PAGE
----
On October 7, 1968, the remittitur was filed in respondent superior court. [8 Cal. 3d 530] On January 17, 1969, defendant answered the complaint. The cause came on for trial in July 1971, but was continued to November 2, 1971, at which time defendant moved for dismissal under section 583, subdivision (b), on the ground that the action had not been brought to trial within three years from the filing of the remittitur. On November 4, 1971, respondent court denied defendant's motion fn. 2 and reset the case for trial. Defendant thereupon filed the instant petition for a writ of mandate.

Preliminarily we note that since no direct appeal lies from the denial of a motion to dismiss, an appeal from the judgment after a trial is an inadequate remedy when the motion is meritorious. Either a writ of mandate to compel dismissal or a writ of prohibition to restrain the trial is a proper remedy to enforce the trial court's duty to dismiss pursuant to section 583, subdivision (b). (J. C. Penney Co. v. Superior Court (1959) 52 Cal. 2d 666, 669 [343 P.2d 919]; Tomales Bay etc. Corp. v. Superior Court (1950) 35 Cal. 2d 389, 392 [217 P.2d 968]; 4 Witkin, Cal. Procedure (2d ed. 1971) Proceedings Without Trial, § 93, p. 2755.)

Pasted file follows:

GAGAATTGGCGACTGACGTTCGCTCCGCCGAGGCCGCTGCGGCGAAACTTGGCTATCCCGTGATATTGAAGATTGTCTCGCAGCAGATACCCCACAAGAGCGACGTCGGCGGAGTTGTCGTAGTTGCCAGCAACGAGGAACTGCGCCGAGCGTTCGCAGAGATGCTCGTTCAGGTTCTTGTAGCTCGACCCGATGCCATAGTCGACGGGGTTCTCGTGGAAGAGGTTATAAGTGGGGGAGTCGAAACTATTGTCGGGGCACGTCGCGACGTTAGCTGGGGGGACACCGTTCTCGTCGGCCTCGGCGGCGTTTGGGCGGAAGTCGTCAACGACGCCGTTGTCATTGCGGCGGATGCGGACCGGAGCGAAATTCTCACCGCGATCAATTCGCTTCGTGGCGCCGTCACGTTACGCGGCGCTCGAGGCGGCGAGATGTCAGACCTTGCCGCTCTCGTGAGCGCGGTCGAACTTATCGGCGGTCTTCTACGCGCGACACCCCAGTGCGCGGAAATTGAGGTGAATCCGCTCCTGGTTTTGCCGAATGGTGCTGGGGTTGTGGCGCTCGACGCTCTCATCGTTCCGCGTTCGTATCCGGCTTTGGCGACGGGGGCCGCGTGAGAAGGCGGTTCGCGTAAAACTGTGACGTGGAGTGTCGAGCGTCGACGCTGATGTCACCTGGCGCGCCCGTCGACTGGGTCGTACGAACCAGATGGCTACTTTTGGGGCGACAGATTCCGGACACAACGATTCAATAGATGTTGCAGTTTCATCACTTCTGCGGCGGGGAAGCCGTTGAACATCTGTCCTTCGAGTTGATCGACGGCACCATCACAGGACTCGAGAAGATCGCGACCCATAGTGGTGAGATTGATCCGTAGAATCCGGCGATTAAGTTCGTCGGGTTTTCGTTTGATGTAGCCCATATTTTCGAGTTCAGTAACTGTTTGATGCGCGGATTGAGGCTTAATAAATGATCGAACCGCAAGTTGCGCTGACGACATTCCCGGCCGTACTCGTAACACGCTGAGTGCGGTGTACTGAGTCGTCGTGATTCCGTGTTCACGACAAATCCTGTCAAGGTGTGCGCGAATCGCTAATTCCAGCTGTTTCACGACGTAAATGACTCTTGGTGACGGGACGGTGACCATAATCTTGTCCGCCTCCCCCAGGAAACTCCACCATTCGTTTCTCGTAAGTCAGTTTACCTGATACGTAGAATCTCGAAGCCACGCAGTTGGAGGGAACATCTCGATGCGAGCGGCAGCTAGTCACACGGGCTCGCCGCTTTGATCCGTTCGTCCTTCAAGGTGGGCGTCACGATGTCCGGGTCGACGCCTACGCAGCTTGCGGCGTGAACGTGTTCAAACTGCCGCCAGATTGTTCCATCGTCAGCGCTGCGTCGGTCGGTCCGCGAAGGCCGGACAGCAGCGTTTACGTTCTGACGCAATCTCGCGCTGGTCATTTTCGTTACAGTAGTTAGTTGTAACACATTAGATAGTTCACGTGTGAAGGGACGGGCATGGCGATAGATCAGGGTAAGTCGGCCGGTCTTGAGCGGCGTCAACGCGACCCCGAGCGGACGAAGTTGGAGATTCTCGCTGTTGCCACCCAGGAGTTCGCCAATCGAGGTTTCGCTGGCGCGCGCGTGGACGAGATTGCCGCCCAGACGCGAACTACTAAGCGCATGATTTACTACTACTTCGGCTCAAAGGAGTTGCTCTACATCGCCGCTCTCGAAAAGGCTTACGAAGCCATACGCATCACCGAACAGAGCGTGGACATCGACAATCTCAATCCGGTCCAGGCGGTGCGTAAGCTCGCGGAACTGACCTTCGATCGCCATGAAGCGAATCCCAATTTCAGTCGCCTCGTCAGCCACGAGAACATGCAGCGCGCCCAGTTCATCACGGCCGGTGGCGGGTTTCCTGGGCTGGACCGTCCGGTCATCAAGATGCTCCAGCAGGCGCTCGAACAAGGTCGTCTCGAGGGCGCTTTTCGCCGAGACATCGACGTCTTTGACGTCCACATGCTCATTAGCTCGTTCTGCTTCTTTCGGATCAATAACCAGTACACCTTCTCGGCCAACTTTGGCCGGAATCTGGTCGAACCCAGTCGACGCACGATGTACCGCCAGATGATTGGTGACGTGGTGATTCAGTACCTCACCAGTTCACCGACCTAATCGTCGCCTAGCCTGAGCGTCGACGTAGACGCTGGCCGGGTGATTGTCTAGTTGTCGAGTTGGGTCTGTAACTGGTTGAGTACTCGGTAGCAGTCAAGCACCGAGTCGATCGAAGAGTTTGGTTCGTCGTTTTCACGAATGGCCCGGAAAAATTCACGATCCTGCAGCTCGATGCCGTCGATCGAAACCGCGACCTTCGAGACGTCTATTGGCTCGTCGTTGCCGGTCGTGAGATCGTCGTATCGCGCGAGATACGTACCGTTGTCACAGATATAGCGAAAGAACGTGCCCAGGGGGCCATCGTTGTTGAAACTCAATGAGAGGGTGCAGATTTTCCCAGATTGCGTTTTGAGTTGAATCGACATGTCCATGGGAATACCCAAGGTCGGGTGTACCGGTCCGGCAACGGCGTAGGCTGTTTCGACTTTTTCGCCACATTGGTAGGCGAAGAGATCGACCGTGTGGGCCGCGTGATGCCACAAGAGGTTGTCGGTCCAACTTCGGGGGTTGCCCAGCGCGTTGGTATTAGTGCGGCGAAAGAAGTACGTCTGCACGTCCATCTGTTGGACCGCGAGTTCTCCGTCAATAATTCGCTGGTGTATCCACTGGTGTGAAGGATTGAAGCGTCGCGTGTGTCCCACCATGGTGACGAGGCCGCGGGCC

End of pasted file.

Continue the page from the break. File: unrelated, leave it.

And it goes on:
Subdivision (b) of section 583 provides in relevant part: "Any action heretofore or hereafter commenced shall be dismissed by the court in which the same shall have been commenced or to which it may be transferred on motion of the defendant, after due notice to plaintiff or by the court upon its own motion, unless such action is brought to trial within five years after the plaintiff has filed his action, except where the parties have filed a stipulation in writing that the time may be extended. ... When in an action after judgment, an appeal has been taken and judgment reversed with cause remanded for a new trial ... the action must be dismissed by the trial court, on motion of defendant after due notice to plaintiff, or of its own motion, unless brought to trial within three years from the date upon which remittitur is filed by the clerk of the trial court." (Italics added.)